On behalf of the Ministry of Social Affairs and Employment and the Ministry of Education, Culture, and Science, ProfitWise conducted a study on factors determining the effectiveness of EVC (2015). It was investigated what effects EVC has for the companies deploying EVC and for the employees going through a EVC-trajectory. In total, 1,080 EVC participants across 72 organisations participated in the survey (including Rabobank, Essent, KLM, Heineken, FrieslandCampina, IND, Menzis, Belastingdienst). The research shows that participating in EVC stimulates many people to subsequently follow training/schooling and obtain a diploma. EVC turns out to be most effective in combination with targeted career management. The way in which people themselves give direction to their career (Self Career Management) appears to play a key role. The effect of EVC can also be strengthened by career support by the HR division and especially by the (direct) supervisor.

The 2014 overview, developed by the Dutch ‘Kenniscentrum EVP’ (Knowledge Centre for recognition of prior learning) shows that in 2014 there were 70 registered providers (registering is a voluntary process). In 2013, 17,700 EVP procedures were completed. EVP was included in over 90 collective labour agreements.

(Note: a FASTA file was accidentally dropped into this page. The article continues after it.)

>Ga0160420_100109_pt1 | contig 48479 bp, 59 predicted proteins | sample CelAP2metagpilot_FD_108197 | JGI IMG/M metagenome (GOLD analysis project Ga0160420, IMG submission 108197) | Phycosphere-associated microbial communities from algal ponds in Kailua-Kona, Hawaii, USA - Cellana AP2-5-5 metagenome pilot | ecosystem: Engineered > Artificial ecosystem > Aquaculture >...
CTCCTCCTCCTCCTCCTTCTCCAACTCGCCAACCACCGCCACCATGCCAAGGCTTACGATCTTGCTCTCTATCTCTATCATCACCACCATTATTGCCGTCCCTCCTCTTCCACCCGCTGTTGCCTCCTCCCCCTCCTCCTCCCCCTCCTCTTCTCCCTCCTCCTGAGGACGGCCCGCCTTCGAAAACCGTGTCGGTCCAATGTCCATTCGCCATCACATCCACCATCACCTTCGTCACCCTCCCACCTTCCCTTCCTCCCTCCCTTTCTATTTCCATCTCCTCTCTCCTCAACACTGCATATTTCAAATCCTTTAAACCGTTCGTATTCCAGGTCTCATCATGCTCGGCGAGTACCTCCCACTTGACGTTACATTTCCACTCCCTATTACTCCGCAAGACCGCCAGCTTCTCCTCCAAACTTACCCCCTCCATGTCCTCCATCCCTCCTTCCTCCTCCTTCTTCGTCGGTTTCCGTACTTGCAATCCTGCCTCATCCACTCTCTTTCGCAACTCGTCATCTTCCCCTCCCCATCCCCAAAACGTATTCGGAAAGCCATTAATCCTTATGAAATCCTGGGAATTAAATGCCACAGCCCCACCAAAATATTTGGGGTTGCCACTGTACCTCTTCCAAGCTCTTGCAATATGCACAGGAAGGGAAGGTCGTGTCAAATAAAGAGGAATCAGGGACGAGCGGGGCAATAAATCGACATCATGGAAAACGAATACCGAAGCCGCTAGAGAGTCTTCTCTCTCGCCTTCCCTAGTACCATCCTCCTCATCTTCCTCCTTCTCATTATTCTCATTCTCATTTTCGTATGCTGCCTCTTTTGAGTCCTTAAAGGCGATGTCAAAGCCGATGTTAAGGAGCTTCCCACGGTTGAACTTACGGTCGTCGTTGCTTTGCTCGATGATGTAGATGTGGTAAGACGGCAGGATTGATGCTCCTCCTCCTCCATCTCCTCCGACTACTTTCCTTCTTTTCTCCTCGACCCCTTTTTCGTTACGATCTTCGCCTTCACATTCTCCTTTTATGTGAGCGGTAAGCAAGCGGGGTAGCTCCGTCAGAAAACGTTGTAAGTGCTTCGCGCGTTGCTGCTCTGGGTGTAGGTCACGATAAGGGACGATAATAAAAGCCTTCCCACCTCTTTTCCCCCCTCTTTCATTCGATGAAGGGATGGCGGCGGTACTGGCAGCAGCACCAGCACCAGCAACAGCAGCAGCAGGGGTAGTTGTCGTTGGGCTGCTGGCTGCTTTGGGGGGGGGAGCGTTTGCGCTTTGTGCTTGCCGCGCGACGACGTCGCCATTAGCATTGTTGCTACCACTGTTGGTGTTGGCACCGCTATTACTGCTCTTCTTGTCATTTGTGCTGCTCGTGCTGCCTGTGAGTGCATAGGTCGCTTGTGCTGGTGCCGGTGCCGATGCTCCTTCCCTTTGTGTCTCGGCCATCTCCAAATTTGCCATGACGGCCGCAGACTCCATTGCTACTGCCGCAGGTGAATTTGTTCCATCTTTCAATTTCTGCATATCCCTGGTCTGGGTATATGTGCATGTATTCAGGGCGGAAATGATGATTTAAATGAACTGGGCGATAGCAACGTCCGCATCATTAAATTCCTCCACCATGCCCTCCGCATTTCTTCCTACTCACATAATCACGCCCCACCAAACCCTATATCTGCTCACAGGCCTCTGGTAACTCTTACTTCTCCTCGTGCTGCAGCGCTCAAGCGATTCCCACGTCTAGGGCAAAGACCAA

EVC can also be deployed to volunteers. According to an evaluation by the Trimbos Institute (2013) at 25 organisations, by participating in EVC-trajectories volunteers gain insight into and recognition for the competences they have acquired in their voluntary work. This leads to an increase in self-confidence and stimulates the further development of these volunteers.

A 2011 research report showed that almost all expected effects of EVC actually emerged, albeit with major variations. These effects include an increase in employability, in self-confidence, duration of education, self-knowledge and knowledge of and the image of the organisation. The research sample included 71 organisations and 1,000 employees.


The EVC procedure empowers employees with informal qualifications, thereby strengthening their position on the labour market.

Since no assessment takes place, the EVP-procedure is shorter and the costs are lower than the EVC-procedure. The EVP is good addition to the CV and increases the opportunities for applying. Finally, the EVP is a good starting point for obtaining an EVC-certificate.


The evaluation conducted in 2015 indicates that EVC is not usually a solution in and of itself for helping an individual grow in or change jobs, but that it is most effective when combined with career counselling and guidance. Having skills and experience certified is one step in the trajectory to moving into new employment.


At the ING bank, EVC has been offered to a large group of employees, at medium and higher vocational level. Over 400 employees have participated. Examples of other big companies deploying EVC are Rabobank, Essent, KLM, Heineken, FrieslandCampina, IND, Menzis, Belastingdienst. A more recent example of organisations setting up EVC trajectories within their own organisations so as to certify experiences of workers includes the Dutch Policy Academy (2019).